configuration.middleware.insert_before ActionController::ParamsParser, 'SuperAction'
      configuration.middleware.insert_before 'SuperAction', ActiveRecord::ConnectionAdapters::ConnectionManagement
      configuration.middleware.insert_before 'SuperAction', ActiveRecord::QueryCache
end do |config|

We can not do the middleware changes directly in initializer using config.middleware because then it raises exception NameError on ‘ActiveRecord::QueryCache’ – it is loaded in the initialization stack after environment. So this is the current stack looks now for me:

~/projects/super_action> rake middleware
use Rack::Lock
use ActionController::Failsafe
use ActionController::Session::CookieStore, #
use ActiveRecord::ConnectionAdapters::ConnectionManagement
use ActiveRecord::QueryCache
use SuperAction
use ActionController::ParamsParser
use Rack::MethodOverride
use Rack::Head
use ActionController::StringCoercion

Important here was to be before ActionController::ParamsParser, because it is responsible for providing correct params to action. Putting ConnectionManagement and QueryCache before super action should be considered as an optimization.

When we have correct order of middlewares now the super action functionality, back to ‘lib/super_action.rb’:

class SuperAction
  include Rack::Utils

  def initialize(app)
    @app = app

  def call(env)
    uri  = env['REQUEST_URI'] || env['PATH_INFO']
    wrapper = env['rack.input']
    body =

    unless body.blank?
      params, format = if uri == '/super_action.xml'
        [Hash.from_xml(body), :xml]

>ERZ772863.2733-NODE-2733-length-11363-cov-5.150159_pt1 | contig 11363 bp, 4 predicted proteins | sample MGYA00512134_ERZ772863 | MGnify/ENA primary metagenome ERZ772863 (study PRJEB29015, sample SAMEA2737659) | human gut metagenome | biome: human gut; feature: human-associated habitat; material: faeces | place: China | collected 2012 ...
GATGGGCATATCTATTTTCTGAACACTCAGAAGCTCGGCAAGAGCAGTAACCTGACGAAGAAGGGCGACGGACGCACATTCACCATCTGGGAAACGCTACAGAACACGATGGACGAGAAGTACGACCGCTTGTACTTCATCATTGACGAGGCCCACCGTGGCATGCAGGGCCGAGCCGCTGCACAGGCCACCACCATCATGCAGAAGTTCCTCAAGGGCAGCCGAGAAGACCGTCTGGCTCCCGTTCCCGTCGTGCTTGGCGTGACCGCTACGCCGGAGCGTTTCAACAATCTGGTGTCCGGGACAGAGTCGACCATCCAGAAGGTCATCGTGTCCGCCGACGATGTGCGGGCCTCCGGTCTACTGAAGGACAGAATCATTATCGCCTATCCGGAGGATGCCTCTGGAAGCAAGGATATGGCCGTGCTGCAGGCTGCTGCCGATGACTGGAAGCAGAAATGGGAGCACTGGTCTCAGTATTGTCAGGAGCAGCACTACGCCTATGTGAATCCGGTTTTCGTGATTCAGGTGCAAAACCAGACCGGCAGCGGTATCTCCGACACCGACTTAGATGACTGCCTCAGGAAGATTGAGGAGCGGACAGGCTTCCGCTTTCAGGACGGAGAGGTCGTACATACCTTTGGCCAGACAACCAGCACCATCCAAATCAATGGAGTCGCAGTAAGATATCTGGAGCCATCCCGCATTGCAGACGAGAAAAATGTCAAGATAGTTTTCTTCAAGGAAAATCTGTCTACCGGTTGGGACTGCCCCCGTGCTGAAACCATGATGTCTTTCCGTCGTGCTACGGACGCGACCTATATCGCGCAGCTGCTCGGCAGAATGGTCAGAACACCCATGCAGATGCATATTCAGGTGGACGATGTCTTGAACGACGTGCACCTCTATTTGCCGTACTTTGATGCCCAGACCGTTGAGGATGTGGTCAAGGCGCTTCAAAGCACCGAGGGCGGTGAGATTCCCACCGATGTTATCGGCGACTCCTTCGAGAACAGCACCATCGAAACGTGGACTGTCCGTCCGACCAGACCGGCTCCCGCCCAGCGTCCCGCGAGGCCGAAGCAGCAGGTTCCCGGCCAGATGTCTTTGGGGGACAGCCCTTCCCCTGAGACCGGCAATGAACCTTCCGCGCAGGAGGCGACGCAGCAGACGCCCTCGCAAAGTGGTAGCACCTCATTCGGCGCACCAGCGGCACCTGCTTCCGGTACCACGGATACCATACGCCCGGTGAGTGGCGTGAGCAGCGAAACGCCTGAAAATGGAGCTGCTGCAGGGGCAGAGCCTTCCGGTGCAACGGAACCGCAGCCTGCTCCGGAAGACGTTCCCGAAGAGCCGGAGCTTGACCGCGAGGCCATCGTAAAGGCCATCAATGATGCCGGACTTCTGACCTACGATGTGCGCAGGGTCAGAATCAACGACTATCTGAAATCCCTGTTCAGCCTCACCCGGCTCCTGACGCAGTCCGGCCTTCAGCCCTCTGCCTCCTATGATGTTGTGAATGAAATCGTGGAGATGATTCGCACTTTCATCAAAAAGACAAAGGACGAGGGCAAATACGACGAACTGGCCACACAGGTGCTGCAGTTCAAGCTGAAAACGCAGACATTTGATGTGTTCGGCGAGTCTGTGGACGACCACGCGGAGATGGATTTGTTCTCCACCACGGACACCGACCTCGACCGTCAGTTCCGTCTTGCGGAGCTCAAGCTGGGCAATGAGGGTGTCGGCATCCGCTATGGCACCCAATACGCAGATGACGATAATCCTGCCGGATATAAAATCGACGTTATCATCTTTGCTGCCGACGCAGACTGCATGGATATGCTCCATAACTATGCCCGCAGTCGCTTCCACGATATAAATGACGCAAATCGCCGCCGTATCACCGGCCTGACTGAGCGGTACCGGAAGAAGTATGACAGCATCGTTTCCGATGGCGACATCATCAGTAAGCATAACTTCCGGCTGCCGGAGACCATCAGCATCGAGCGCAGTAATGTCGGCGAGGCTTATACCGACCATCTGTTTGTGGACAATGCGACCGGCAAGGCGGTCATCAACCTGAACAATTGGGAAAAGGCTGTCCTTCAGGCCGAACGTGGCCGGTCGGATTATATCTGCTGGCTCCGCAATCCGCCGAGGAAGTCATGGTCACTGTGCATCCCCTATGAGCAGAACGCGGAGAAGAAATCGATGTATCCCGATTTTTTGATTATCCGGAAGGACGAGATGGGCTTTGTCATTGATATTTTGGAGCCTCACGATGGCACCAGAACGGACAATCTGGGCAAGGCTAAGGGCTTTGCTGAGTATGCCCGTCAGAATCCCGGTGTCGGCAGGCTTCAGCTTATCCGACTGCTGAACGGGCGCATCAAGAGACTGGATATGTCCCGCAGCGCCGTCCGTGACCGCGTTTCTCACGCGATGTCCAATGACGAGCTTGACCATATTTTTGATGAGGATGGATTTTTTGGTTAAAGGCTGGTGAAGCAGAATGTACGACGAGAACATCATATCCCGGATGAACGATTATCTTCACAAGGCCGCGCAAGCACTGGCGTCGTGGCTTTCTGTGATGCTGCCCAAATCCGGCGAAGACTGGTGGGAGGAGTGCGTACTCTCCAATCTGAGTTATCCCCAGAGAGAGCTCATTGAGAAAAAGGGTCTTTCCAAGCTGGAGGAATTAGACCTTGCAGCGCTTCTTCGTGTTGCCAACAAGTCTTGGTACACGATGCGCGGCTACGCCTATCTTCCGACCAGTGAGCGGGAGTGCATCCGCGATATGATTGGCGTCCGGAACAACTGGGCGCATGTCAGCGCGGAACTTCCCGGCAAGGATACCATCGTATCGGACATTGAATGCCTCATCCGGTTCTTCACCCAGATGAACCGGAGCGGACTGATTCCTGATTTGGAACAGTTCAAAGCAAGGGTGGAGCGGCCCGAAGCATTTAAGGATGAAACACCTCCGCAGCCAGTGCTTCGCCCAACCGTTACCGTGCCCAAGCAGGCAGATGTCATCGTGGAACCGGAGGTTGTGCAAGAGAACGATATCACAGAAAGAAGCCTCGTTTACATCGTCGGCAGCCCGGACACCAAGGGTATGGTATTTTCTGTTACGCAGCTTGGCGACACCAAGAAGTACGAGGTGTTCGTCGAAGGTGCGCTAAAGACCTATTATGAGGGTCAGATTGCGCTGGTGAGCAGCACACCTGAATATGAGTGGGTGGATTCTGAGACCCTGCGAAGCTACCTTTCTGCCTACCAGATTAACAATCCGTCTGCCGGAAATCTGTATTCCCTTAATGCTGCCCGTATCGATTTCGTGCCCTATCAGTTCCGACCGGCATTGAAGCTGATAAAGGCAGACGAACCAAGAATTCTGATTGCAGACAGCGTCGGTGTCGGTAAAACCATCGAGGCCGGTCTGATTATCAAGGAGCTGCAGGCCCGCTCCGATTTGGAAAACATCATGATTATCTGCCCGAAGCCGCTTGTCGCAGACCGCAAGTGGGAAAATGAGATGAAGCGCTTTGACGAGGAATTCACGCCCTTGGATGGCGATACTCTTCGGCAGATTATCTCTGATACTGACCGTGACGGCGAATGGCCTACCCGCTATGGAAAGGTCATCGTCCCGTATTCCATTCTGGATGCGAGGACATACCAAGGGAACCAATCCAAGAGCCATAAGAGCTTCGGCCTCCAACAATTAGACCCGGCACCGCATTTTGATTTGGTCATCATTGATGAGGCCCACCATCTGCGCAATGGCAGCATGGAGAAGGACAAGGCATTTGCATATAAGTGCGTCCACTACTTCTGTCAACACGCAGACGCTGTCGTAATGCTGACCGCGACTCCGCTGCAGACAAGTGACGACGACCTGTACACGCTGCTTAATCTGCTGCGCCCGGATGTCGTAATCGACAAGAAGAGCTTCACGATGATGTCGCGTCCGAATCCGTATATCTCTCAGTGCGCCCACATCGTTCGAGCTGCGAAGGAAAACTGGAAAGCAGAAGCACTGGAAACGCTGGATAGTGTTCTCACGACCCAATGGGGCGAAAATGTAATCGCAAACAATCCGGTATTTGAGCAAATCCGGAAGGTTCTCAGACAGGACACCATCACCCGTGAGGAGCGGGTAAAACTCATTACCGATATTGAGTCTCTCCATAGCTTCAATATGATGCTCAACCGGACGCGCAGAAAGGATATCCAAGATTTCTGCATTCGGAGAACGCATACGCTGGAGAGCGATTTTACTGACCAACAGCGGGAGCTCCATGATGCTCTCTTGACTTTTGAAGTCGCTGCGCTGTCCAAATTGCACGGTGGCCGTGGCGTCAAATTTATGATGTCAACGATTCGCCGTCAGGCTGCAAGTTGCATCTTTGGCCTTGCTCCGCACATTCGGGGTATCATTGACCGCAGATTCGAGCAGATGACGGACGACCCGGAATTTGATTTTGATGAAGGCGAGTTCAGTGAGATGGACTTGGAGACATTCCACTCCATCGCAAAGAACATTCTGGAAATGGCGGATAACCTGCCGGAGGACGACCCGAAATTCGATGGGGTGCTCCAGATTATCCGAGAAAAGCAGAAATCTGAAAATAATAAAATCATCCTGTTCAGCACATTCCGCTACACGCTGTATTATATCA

first_response = nil

    if params
      response_array = params['requests'].map do |req|
        req_env = env.clone
        req_env['PATH_INFO']      = req['url']
        req_env['REQUEST_URI']    = req['url']
        req_env['REQUEST_METHOD'] = req['method']
        req_env['CONTENT_TYPE']   = req['content_type']
        req_env['rack.input']     = req['body'] || '' )
        status, headers, req_response =
        first_response ||= req_response
  :url => req['url'],
  :method => req['method'],
  :status => status,
  :body => req_response.body,
  :id => req['id']

      response_body = case format
      when :xml then 
        xml =
        xml.responses 'type' => 'array' do
          response_array.each do |resp|
            xml.response do
              xml.url resp[:url]
              xml.method resp[:method]
     resp[:id], 'type' => 'integer'
              xml.body do
                xml.cdata! resp[:body]

      header =
      header['Content-Type'] = 'application/xml; charset=utf-8'
      header['Content-Length'] = response_body.size.to_s